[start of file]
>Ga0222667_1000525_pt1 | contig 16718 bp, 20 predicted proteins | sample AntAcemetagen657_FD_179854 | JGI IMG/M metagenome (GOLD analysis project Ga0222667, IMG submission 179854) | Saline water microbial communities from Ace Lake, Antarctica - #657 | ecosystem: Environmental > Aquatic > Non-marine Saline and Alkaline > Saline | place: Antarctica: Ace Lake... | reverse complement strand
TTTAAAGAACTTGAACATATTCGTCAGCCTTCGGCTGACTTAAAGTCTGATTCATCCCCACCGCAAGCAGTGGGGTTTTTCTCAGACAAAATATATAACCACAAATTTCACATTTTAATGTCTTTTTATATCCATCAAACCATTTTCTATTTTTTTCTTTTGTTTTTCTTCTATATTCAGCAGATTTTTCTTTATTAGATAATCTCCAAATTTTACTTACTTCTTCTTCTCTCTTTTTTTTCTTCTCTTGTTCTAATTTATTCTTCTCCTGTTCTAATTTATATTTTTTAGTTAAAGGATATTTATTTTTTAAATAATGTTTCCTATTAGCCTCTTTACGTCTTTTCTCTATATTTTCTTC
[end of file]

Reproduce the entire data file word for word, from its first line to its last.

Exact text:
>Ga0222667_1000525_pt1 | contig 16718 bp, 20 predicted proteins | sample AntAcemetagen657_FD_179854 | JGI IMG/M metagenome (GOLD analysis project Ga0222667, IMG submission 179854) | Saline water microbial communities from Ace Lake, Antarctica - #657 | ecosystem: Environmental > Aquatic > Non-marine Saline and Alkaline > Saline | place: Antarctica: Ace Lake... | reverse complement strand
TTTAAAGAACTTGAACATATTCGTCAGCCTTCGGCTGACTTAAAGTCTGATTCATCCCCACCGCAAGCAGTGGGGTTTTTCTCAGACAAAATATATAACCACAAATTTCACATTTTAATGTCTTTTTATATCCATCAAACCATTTTCTATTTTTTTCTTTTGTTTTTCTTCTATATTCAGCAGATTTTTCTTTATTAGATAATCTCCAAATTTTACTTACTTCTTCTTCTCTCTTTTTTTTCTTCTCTTGTTCTAATTTATTCTTCTCCTGTTCTAATTTATATTTTTTAGTTAAAGGATATTTATTTTTTAAATAATGTTTCCTATTAGCCTCTTTACGTCTTTTCTCTATATTTTCTTC